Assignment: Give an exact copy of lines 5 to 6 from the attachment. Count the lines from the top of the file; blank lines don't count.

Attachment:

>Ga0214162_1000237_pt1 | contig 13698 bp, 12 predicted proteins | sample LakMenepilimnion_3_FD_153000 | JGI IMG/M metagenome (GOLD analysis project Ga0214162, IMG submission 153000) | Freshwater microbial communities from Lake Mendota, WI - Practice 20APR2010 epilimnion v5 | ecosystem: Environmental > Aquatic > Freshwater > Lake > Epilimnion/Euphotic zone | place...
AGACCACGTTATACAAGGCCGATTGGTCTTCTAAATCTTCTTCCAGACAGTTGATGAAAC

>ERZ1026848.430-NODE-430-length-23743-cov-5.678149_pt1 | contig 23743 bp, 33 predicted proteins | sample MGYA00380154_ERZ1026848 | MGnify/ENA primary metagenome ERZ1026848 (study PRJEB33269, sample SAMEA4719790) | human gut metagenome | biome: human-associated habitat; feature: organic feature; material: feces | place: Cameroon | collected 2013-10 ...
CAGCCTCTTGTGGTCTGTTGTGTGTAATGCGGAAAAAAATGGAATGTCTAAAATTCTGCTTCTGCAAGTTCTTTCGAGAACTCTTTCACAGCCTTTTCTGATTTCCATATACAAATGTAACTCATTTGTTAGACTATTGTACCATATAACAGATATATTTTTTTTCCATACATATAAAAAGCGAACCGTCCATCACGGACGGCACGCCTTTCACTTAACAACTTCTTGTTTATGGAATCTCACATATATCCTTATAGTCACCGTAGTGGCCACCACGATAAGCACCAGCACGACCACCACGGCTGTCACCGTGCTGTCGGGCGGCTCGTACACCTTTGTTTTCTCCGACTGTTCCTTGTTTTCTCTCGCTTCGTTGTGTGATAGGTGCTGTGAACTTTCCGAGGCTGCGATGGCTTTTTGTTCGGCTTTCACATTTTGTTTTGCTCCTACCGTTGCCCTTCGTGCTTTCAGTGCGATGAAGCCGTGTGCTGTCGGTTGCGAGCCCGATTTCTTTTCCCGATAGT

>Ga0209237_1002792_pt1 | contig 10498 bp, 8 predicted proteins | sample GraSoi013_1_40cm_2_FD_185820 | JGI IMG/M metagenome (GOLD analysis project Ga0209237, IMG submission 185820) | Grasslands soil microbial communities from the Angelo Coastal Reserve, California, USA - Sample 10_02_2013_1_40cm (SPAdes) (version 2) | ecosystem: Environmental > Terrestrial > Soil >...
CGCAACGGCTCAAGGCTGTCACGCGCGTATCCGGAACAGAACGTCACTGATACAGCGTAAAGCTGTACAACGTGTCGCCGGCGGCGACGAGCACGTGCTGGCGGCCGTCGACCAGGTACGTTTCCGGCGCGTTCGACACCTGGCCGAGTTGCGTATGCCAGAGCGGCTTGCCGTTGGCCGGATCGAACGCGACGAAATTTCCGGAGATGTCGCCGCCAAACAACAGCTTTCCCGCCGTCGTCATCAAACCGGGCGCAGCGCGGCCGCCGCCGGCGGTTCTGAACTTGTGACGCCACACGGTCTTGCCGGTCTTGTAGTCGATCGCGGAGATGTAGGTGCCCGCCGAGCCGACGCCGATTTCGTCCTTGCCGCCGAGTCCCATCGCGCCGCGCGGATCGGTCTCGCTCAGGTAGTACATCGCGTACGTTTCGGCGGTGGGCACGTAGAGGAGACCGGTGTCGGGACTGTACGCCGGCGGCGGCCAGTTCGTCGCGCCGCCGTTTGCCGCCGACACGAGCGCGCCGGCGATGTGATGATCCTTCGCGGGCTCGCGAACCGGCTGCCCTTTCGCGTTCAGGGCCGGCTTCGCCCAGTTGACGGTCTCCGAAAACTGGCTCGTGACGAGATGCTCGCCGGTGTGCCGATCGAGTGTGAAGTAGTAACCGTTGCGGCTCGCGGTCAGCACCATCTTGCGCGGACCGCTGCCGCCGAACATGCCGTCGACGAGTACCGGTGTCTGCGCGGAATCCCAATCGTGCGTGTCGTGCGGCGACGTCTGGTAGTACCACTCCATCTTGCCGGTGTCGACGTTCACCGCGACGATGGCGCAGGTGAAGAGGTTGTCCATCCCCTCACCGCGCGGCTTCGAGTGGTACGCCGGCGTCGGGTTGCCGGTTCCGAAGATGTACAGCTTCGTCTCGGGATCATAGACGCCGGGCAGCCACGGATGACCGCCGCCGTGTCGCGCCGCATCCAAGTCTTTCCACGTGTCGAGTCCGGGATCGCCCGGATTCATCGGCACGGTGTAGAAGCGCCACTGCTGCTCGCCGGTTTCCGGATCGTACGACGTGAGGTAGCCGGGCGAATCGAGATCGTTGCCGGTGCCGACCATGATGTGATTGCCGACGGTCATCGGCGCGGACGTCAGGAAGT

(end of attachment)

>Ga0209237_1002792_pt1 | contig 10498 bp, 8 predicted proteins | sample GraSoi013_1_40cm_2_FD_185820 | JGI IMG/M metagenome (GOLD analysis project Ga0209237, IMG submission 185820) | Grasslands soil microbial communities from the Angelo Coastal Reserve, California, USA - Sample 10_02_2013_1_40cm (SPAdes) (version 2) | ecosystem: Environmental > Terrestrial > Soil >...
CGCAACGGCTCAAGGCTGTCACGCGCGTATCCGGAACAGAACGTCACTGATACAGCGTAAAGCTGTACAACGTGTCGCCGGCGGCGACGAGCACGTGCTGGCGGCCGTCGACCAGGTACGTTTCCGGCGCGTTCGACACCTGGCCGAGTTGCGTATGCCAGAGCGGCTTGCCGTTGGCCGGATCGAACGCGACGAAATTTCCGGAGATGTCGCCGCCAAACAACAGCTTTCCCGCCGTCGTCATCAAACCGGGCGCAGCGCGGCCGCCGCCGGCGGTTCTGAACTTGTGACGCCACACGGTCTTGCCGGTCTTGTAGTCGATCGCGGAGATGTAGGTGCCCGCCGAGCCGACGCCGATTTCGTCCTTGCCGCCGAGTCCCATCGCGCCGCGCGGATCGGTCTCGCTCAGGTAGTACATCGCGTACGTTTCGGCGGTGGGCACGTAGAGGAGACCGGTGTCGGGACTGTACGCCGGCGGCGGCCAGTTCGTCGCGCCGCCGTTTGCCGCCGACACGAGCGCGCCGGCGATGTGATGATCCTTCGCGGGCTCGCGAACCGGCTGCCCTTTCGCGTTCAGGGCCGGCTTCGCCCAGTTGACGGTCTCCGAAAACTGGCTCGTGACGAGATGCTCGCCGGTGTGCCGATCGAGTGTGAAGTAGTAACCGTTGCGGCTCGCGGTCAGCACCATCTTGCGCGGACCGCTGCCGCCGAACATGCCGTCGACGAGTACCGGTGTCTGCGCGGAATCCCAATCGTGCGTGTCGTGCGGCGACGTCTGGTAGTACCACTCCATCTTGCCGGTGTCGACGTTCACCGCGACGATGGCGCAGGTGAAGAGGTTGTCCATCCCCTCACCGCGCGGCTTCGAGTGGTACGCCGGCGTCGGGTTGCCGGTTCCGAAGATGTACAGCTTCGTCTCGGGATCATAGACGCCGGGCAGCCACGGATGACCGCCGCCGTGTCGCGCCGCATCCAAGTCTTTCCACGTGTCGAGTCCGGGATCGCCCGGATTCATCGGCACGGTGTAGAAGCGCCACTGCTGCTCGCCGGTTTCCGGATCGTACGACGTGAGGTAGCCGGGCGAATCGAGATCGTTGCCGGTGCCGACCATGATGTGATTGCCGACGGTCATCGGCGCGGACGTCAGGAAGT